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New AR System Alters Sight, Sound and Touch

Tactile Echoes allows users to freely interact with any surface

2 min read
tactile echoes application
In the tabletop application, different Tactile Echoes are assigned to each region of the projected surface. The finger is tracked via camera, allowing different echoes to be assigned to different mapped regions on the surface.

There’s the typical pitter-patter sound that comes from a person drumming their fingers along a tabletop. But what if this normal pitter-patter sound was perceived as a series of hollow echoes? Or rolling thunder? A new augmented reality system called Tactile Echoes provides users with experiences like this, and could be used for a wide range of gaming, entertainment and research purposes.

Notably, the system does not require any equipment between the user’s fingertips and the contact surface, meaning users can enjoy the real sensation of their environment along with the visual, haptic and auditory augmented enhancements.

“Tactile Echoes is possibly the first programmable system for haptic augmented reality that allows its users to freely touch physical objects or surfaces augmented with multimodal digital feedback using their hands,” says Anzu Kawazoe, a PhD candidate at the University of California, Santa Barbara who co-designed Tactile Echoes.

It accomplishes this using a sensor that is placed on the top of the user’s fingernail, which detects the vibrations that are naturally produced within the finger as it touches a surface. The vibrational signals are processed and translated into programmed sounds.

Different tactile feedback and sounds can be played with each interaction, because the vibrational patterns in our fingers change depending on what surface we touch, or the intensity of pressure applied. For example, Tactile Echoes may play a light, fun echo when you tap an object lightly, or play a sudden thud if you jab the object with force.

“We were motivated by the idea of being able to almost magically augment any ordinary object or surface, such as a simple wooden table, with lively haptic and effects that playfully respond to how or where we touch,” explains Kawazoe.

Her team took the system one step further by integrating the wearable device with virtual environments created by a smart projector or a VR or AR headset. In this way, users can “touch” virtual objects in their real environment, and experience enhanced graphic, sound and haptic feedback.

The researchers tested Tactile Echoes through a number of user experiments, described in study published May 26 in IEEE Transactions on Haptics. First, study participants were asked to describe different sounds, and what perceptions and associations are evoked with each one. In a second experiment, participants used Tactile Echoes to complete an interactive, augmented reality video game that was projected onto an ordinary desktop surface. Users reported that the Tactile Echoes feedback greatly enhanced the responsiveness, and their level of engagement and agency in playing the game.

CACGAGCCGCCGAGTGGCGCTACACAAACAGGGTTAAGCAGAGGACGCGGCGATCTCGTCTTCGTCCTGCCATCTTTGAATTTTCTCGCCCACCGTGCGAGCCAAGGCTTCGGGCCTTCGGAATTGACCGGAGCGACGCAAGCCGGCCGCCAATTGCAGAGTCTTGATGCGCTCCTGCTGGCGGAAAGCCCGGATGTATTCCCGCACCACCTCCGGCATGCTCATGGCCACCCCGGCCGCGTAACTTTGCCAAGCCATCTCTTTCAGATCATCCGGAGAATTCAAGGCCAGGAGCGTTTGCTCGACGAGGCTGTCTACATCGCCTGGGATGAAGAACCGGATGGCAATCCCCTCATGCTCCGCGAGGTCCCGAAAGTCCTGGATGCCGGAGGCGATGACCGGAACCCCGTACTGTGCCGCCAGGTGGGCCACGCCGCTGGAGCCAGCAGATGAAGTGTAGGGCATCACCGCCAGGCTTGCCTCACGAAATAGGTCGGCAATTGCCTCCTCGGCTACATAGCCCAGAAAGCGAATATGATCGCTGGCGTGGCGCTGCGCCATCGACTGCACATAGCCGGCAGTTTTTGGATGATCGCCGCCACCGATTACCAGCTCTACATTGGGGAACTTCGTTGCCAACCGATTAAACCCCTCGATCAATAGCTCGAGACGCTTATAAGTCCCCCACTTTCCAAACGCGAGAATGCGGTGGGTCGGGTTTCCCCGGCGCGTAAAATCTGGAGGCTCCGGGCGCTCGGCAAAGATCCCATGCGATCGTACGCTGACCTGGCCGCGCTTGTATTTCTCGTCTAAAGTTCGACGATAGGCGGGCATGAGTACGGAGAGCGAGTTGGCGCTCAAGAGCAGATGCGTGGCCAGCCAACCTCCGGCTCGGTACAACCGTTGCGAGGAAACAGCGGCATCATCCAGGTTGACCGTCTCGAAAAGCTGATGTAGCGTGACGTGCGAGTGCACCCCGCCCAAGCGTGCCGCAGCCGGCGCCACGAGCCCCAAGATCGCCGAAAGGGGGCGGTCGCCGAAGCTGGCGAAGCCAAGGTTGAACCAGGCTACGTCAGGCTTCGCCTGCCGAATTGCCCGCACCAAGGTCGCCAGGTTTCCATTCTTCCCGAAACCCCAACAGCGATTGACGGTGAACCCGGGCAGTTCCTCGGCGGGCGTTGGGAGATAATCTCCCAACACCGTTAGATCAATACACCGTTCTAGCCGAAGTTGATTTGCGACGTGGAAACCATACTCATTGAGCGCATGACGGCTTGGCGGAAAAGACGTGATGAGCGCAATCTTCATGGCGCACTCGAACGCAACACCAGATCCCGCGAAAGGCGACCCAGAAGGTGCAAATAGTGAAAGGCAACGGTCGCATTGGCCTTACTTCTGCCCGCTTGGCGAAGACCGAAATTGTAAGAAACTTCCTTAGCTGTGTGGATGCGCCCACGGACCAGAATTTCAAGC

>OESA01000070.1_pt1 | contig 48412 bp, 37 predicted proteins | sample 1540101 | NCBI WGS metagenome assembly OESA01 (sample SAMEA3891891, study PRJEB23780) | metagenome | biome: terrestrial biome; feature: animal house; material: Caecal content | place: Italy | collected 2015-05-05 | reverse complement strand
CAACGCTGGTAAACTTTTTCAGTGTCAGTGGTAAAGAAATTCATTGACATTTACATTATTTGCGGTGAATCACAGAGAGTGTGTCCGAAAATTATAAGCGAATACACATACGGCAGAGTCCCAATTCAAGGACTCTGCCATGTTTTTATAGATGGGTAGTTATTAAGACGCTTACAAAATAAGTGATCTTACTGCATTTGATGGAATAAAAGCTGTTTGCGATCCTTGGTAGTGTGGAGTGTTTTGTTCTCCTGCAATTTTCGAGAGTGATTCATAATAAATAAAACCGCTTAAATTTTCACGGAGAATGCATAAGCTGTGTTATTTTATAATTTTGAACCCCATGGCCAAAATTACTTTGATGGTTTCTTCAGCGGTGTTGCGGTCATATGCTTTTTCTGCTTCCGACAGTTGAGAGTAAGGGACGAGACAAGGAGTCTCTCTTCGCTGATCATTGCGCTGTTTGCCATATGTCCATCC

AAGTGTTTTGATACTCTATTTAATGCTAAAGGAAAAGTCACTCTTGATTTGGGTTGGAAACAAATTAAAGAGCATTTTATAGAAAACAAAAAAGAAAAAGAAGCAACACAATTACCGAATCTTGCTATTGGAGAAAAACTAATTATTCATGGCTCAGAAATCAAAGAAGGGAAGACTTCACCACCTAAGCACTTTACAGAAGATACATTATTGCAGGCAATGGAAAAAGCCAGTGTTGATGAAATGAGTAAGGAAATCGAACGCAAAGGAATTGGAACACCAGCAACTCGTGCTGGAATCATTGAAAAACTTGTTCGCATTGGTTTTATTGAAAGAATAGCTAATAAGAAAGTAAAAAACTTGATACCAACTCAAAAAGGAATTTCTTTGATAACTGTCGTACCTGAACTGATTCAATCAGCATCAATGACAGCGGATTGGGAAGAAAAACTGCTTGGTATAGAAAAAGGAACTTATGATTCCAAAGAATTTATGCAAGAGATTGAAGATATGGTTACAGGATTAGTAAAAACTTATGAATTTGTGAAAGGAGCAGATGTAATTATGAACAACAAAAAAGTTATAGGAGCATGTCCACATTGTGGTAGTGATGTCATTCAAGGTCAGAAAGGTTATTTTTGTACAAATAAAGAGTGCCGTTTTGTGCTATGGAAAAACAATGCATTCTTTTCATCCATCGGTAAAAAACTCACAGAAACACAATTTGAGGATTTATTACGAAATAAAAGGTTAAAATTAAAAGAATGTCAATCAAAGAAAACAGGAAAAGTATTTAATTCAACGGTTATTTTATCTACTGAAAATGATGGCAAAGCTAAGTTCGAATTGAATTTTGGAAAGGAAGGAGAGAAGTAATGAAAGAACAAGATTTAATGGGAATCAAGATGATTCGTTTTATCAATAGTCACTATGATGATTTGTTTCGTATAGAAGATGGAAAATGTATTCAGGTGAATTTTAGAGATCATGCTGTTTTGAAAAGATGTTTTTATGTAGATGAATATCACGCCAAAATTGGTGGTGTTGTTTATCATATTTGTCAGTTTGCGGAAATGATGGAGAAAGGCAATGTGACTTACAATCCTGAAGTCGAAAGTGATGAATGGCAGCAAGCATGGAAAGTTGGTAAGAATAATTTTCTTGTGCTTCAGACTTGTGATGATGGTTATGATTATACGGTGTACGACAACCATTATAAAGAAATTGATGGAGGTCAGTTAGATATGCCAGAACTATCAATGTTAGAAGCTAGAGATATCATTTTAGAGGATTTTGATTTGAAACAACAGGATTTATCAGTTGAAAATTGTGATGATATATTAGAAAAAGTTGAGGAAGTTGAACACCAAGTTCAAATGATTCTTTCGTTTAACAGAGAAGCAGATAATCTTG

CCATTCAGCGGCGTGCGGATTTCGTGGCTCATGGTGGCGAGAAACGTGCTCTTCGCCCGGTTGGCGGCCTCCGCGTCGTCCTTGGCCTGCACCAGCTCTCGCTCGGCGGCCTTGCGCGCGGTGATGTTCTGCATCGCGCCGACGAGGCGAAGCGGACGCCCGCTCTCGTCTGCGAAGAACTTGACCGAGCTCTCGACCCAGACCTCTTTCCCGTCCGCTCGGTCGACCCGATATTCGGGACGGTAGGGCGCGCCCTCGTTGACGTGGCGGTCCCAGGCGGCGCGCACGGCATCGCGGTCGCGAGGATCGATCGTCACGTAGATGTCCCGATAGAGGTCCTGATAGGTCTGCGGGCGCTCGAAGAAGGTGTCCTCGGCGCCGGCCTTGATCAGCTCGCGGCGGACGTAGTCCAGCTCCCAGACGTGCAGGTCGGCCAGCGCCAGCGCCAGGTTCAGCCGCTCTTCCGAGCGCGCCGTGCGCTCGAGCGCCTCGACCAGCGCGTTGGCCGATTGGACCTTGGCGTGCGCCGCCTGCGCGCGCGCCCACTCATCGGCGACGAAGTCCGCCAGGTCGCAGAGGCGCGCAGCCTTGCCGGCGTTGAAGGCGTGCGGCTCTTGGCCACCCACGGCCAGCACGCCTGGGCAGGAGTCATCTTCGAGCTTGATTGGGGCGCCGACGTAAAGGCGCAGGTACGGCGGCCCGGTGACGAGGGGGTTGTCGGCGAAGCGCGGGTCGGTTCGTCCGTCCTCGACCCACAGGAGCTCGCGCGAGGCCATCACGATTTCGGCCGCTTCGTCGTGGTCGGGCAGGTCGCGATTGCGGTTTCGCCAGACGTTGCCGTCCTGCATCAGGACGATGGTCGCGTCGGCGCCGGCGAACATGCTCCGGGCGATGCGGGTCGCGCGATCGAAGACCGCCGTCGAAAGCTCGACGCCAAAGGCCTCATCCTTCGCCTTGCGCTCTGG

While Tactile Echoes is still a prototype, Kawazoe says her team is interested in collaborating with companies to commercialize this tech. “Some of the most promising applications we can envisage include augmented reality games that can be played on any table top, musical devices whose interface can be projected wherever needed, and educational systems for enlivening learning by K-12 students,” she says.

She also notes that her team’s research so far with Tactile Echoes has revealed some interesting perceptual phenomena that occur when haptic feedback is delayed through the system.  In particular, they believe that perceptual masking is happening, whereby the perception of one stimulus affects the perceived intensity of a second stimulus.

“We are thinking that this tactile masking effect is working on the Tactile Echoes system. Specifically, time-delayed tactile feedback is as perceived stronger,” explains Kawazoe. “We are preparing new experiments to investigate these effects, and plan to use the results to further improve the Tactile Echoes system.”

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Deep Learning Could Bring the Concert Experience Home

The century-old quest for truly realistic sound production is finally paying off

12 min read
Image containing multiple aspects such as instruments and left and right open hands.
Stuart Bradford

Now that recorded sound has become ubiquitous, we hardly think about it. From our smartphones, smart speakers, TVs, radios, disc players, and car sound systems, it’s an enduring and enjoyable presence in our lives. In 2017, a survey by the polling firm Nielsen suggested that some 90 percent of the U.S. population listens to music regularly and that, on average, they do so 32 hours per week.

Behind this free-flowing pleasure are enormous industries applying technology to the long-standing goal of reproducing sound with the greatest possible realism. From Edison’s phonograph and the horn speakers of the 1880s, successive generations of engineers in pursuit of this ideal invented and exploited countless technologies: triode vacuum tubes, dynamic loudspeakers, magnetic phonograph cartridges, solid-state amplifier circuits in scores of different topologies, electrostatic speakers, optical discs, stereo, and surround sound. And over the past five decades, digital technologies, like audio compression and streaming, have transformed the music industry.

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